Definitions

from The American Heritage® Dictionary of the English Language, 4th Edition

  • transitive v. To finish or decorate the border or edge of.
  • n. An ornamental border or edging.

from Wiktionary, Creative Commons Attribution/Share-Alike License

  • n. An ornamental border on clothing, furniture or a violin; beading, stringing.
  • v. To decorate (wood, cloth etc.) with a purfle or ornamental border; to border.
  • v. To ornament with a bordure of ermines, furs, etc. or with gold studs or mountings.

from the GNU version of the Collaborative International Dictionary of English

  • n. A hem, border., or trimming, as of embroidered work.
  • n. A border of any heraldic fur.
  • transitive v. To decorate with a wrought or flowered border; to embroider; to ornament with metallic threads.
  • transitive v. To ornament with a bordure of emines, furs, and the like; also, with gold studs or mountings.

from The Century Dictionary and Cyclopedia

  • To ornament or decorate with a wrought or flowered border; border.
  • To edge with fur.
  • To line with fur: as, a mantling purfled and bordered vair.
  • In heraldry, to decorate with gold mountings, such as the studs or bosses in armor, as in the phrase “a leg in armor proper, purfled or.”
  • In architecture, to decorate richly, as with sculpture.
  • In viol-making, to decorate (the edges of the body of an instrument) with a wavy inlay of valuable wood.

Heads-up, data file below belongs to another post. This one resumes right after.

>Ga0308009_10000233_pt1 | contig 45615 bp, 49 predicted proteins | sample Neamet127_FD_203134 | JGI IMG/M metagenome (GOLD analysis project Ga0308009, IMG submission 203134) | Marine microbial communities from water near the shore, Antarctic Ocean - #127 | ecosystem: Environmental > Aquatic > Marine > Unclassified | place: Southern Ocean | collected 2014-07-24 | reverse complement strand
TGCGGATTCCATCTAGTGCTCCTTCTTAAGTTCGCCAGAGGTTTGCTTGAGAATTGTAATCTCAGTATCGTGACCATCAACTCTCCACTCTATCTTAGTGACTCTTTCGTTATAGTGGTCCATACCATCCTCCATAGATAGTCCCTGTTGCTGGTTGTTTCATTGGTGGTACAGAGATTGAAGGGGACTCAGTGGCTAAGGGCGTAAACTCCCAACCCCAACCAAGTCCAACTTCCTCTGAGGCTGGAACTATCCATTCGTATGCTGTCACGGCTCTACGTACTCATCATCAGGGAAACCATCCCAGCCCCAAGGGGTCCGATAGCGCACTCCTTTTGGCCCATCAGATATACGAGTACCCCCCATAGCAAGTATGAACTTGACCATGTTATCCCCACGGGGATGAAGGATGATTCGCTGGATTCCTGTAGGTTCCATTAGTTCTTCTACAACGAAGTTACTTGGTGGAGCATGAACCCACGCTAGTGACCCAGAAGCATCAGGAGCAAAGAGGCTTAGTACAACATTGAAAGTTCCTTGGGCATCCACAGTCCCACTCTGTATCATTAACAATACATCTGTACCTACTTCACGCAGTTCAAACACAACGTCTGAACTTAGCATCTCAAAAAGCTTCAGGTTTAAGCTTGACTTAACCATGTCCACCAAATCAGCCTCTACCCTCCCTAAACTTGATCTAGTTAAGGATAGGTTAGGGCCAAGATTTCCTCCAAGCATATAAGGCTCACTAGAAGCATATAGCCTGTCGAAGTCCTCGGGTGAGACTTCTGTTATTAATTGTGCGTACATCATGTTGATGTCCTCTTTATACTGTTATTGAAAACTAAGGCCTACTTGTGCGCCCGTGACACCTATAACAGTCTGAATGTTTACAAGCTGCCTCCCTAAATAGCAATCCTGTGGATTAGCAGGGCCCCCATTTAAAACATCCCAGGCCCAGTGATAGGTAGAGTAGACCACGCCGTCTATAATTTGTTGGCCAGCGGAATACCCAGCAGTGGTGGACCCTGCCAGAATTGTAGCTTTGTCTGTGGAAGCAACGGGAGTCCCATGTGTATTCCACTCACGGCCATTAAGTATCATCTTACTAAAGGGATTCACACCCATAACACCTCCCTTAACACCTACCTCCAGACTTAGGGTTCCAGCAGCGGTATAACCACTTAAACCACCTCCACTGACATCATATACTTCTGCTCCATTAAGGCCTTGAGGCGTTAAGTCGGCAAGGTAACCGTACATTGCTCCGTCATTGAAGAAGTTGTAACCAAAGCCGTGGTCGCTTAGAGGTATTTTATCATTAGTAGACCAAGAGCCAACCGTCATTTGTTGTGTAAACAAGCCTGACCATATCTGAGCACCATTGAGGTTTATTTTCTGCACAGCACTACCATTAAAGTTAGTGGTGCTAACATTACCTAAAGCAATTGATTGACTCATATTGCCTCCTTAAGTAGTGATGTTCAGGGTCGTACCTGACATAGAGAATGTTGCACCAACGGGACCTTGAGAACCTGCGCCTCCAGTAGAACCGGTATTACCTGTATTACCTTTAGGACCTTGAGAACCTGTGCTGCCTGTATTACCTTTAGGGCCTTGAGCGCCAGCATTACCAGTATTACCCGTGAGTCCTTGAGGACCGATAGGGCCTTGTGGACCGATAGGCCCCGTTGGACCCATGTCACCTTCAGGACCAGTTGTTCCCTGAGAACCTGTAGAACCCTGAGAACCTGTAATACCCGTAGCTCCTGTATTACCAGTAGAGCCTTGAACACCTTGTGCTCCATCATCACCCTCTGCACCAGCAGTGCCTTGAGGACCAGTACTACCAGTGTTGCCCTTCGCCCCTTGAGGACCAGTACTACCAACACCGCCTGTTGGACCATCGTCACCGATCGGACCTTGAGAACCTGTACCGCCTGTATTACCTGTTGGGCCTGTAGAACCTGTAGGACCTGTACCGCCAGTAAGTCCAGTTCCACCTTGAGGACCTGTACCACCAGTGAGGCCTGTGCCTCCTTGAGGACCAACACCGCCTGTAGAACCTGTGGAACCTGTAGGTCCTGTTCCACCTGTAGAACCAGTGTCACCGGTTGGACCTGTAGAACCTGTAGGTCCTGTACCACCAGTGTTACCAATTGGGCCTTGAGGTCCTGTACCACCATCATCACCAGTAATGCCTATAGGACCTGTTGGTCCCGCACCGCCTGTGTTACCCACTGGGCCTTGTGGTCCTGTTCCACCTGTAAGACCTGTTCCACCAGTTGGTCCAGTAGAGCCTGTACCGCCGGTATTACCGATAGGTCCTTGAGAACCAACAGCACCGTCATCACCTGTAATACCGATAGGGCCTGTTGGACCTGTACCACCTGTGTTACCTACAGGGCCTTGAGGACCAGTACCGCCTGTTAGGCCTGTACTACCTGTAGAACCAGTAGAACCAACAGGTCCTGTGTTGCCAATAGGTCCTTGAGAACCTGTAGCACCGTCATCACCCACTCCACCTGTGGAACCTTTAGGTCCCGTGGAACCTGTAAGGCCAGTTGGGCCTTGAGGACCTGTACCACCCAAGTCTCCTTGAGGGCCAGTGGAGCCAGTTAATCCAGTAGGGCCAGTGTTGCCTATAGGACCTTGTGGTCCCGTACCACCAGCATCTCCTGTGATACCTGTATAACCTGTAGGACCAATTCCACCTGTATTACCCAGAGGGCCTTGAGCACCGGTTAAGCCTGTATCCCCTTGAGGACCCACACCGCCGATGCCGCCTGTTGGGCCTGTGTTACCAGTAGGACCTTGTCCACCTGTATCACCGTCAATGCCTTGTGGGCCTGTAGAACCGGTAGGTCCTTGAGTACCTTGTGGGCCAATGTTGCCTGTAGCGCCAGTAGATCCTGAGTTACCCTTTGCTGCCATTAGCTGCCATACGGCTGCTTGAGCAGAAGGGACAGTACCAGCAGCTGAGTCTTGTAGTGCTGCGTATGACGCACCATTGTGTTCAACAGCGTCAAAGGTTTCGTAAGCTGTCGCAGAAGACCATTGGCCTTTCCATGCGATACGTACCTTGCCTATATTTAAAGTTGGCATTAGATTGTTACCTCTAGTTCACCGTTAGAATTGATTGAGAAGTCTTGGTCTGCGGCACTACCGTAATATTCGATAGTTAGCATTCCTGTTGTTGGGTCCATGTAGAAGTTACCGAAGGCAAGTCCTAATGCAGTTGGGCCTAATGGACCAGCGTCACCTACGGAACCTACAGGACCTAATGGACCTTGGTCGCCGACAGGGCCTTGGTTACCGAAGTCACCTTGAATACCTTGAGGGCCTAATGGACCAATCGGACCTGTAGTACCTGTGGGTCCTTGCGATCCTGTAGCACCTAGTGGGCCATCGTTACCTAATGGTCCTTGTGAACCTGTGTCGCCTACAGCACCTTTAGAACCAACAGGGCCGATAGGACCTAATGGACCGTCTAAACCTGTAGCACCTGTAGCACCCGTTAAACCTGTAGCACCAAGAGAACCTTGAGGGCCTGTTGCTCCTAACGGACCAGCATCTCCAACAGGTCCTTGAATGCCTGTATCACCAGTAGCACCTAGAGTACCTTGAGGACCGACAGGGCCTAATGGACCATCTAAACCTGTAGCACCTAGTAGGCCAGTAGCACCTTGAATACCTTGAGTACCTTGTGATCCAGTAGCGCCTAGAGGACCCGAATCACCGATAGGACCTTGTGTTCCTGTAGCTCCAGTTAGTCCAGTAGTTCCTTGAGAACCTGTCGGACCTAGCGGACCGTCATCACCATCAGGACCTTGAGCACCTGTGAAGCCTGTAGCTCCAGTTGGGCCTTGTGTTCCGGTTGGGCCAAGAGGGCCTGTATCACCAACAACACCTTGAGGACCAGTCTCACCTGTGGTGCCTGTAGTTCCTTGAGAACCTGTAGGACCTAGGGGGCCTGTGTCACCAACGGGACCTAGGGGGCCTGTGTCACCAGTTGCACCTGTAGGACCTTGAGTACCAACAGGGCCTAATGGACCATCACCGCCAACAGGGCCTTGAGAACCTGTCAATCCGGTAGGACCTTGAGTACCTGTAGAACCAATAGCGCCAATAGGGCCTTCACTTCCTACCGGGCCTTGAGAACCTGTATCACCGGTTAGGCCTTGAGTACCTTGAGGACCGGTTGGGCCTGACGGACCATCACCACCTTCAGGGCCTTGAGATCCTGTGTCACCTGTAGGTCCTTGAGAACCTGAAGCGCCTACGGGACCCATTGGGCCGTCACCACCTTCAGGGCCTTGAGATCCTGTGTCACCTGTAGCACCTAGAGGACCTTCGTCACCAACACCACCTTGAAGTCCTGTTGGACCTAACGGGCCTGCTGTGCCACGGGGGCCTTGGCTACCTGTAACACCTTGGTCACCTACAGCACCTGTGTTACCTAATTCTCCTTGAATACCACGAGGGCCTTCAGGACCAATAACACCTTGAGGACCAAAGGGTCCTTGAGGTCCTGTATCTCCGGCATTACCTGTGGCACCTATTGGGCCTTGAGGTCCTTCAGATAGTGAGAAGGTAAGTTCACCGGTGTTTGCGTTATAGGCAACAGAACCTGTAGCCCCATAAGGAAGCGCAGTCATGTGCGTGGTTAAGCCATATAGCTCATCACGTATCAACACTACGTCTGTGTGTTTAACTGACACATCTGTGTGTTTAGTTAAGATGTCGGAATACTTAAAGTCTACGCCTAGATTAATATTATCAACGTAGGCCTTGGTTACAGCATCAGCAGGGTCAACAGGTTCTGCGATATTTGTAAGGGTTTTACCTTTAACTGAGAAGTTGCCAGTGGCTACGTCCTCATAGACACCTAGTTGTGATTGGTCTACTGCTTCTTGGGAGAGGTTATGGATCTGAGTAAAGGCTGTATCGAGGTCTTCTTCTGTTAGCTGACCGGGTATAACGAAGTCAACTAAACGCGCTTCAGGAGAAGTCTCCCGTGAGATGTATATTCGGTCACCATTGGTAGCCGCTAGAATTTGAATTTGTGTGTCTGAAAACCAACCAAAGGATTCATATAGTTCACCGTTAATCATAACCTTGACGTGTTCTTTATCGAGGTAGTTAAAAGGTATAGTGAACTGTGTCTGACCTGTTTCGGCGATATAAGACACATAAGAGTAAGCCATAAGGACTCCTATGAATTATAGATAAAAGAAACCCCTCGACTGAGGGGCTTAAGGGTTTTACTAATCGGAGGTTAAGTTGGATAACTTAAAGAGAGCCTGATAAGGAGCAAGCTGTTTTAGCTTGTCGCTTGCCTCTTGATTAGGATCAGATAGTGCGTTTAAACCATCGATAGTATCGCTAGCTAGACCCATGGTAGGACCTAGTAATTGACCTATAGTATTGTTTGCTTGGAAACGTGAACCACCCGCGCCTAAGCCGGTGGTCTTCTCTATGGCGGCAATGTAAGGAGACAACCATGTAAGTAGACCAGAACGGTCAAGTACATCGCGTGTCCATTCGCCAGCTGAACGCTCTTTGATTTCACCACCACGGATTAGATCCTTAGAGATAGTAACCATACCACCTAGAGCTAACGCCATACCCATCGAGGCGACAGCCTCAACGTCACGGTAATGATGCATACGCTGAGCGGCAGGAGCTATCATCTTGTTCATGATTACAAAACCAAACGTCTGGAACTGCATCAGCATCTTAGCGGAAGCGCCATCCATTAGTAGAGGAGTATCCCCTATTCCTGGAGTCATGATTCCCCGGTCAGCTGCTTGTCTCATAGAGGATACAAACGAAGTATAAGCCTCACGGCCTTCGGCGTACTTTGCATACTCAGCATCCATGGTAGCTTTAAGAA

• To mark or draw in profile.
  • To hem a border.
  • n. A decorated or wrought border; a border of embroidered work.
  • n. Specifically, in heraldry, a border of one of the furs: not common, for a border purfle ermine means no more than a border ermine. An attempt has been made to discriminate the number of rows of the bells of the fur by the terms purfled, counter-purfled, and vair, for one, two, and three rows. It is not usual.

Etymologies

Middle English purfilen, from Old French porfiler, from Vulgar Latin *prōfīlāre : Latin prō-, forth; see pro-1 + Latin fīlum, thread; see gwhī- in Indo-European roots.
(American Heritage® Dictionary of the English Language, Fourth Edition)
From Old French porfiler, from Latin pro- + filum ("thread"). (Wiktionary)

Examples

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Comments

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  • Some carve an edge as a kerf will
    And some like a border more girthful.
    Give me a shape bound
    By a luscious surround:
    The disciplined riot of purfle.

    December 7, 2014